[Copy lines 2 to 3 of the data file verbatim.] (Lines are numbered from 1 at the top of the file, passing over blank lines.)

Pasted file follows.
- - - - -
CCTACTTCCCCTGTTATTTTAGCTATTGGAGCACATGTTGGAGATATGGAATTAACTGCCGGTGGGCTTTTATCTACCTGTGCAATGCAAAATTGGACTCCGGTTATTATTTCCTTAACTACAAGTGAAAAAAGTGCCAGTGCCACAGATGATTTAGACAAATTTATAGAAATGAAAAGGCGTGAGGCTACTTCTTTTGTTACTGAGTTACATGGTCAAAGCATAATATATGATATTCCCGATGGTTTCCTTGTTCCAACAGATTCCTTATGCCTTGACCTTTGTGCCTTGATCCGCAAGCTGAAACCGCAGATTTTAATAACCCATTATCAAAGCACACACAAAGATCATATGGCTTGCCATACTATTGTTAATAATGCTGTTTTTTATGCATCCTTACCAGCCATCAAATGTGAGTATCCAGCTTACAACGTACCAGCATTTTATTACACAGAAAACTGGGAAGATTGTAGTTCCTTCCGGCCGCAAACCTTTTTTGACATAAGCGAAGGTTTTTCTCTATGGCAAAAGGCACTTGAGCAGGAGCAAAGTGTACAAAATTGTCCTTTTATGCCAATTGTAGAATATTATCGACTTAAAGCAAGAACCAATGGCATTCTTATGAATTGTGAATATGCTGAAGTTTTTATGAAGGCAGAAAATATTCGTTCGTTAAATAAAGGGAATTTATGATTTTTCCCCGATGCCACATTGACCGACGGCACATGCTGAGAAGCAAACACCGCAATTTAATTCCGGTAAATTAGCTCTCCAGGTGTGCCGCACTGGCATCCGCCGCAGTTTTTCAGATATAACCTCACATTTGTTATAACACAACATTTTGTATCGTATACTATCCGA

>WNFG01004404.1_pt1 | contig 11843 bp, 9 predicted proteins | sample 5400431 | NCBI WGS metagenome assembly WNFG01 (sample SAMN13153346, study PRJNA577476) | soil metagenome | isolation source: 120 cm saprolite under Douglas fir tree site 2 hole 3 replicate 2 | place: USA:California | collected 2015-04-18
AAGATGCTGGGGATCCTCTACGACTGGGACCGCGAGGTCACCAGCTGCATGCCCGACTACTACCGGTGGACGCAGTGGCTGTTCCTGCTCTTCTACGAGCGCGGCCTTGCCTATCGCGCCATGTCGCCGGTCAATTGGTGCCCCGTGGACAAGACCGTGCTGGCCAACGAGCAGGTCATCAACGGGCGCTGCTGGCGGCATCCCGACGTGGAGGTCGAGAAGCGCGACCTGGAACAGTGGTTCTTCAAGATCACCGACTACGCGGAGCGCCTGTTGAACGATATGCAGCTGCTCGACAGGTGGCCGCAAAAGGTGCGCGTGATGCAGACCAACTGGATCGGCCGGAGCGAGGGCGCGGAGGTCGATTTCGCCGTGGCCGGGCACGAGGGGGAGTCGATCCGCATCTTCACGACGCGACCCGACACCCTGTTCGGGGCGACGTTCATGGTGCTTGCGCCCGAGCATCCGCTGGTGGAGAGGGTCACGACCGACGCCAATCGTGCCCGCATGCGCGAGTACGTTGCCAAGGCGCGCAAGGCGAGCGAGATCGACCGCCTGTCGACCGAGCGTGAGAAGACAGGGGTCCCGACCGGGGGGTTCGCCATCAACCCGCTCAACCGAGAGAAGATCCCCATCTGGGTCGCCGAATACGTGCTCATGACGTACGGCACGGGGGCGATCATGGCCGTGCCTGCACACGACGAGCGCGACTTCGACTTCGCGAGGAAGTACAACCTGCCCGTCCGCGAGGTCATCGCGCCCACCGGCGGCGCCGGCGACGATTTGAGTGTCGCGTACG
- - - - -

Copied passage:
>WNFG01004404.1_pt1 | contig 11843 bp, 9 predicted proteins | sample 5400431 | NCBI WGS metagenome assembly WNFG01 (sample SAMN13153346, study PRJNA577476) | soil metagenome | isolation source: 120 cm saprolite under Douglas fir tree site 2 hole 3 replicate 2 | place: USA:California | collected 2015-04-18
AAGATGCTGGGGATCCTCTACGACTGGGACCGCGAGGTCACCAGCTGCATGCCCGACTACTACCGGTGGACGCAGTGGCTGTTCCTGCTCTTCTACGAGCGCGGCCTTGCCTATCGCGCCATGTCGCCGGTCAATTGGTGCCCCGTGGACAAGACCGTGCTGGCCAACGAGCAGGTCATCAACGGGCGCTGCTGGCGGCATCCCGACGTGGAGGTCGAGAAGCGCGACCTGGAACAGTGGTTCTTCAAGATCACCGACTACGCGGAGCGCCTGTTGAACGATATGCAGCTGCTCGACAGGTGGCCGCAAAAGGTGCGCGTGATGCAGACCAACTGGATCGGCCGGAGCGAGGGCGCGGAGGTCGATTTCGCCGTGGCCGGGCACGAGGGGGAGTCGATCCGCATCTTCACGACGCGACCCGACACCCTGTTCGGGGCGACGTTCATGGTGCTTGCGCCCGAGCATCCGCTGGTGGAGAGGGTCACGACCGACGCCAATCGTGCCCGCATGCGCGAGTACGTTGCCAAGGCGCGCAAGGCGAGCGAGATCGACCGCCTGTCGACCGAGCGTGAGAAGACAGGGGTCCCGACCGGGGGGTTCGCCATCAACCCGCTCAACCGAGAGAAGATCCCCATCTGGGTCGCCGAATACGTGCTCATGACGTACGGCACGGGGGCGATCATGGCCGTGCCTGCACACGACGAGCGCGACTTCGACTTCGCGAGGAAGTACAACCTGCCCGTCCGCGAGGTCATCGCGCCCACCGGCGGCGCCGGCGACGATTTGAGTGTCGCGTACG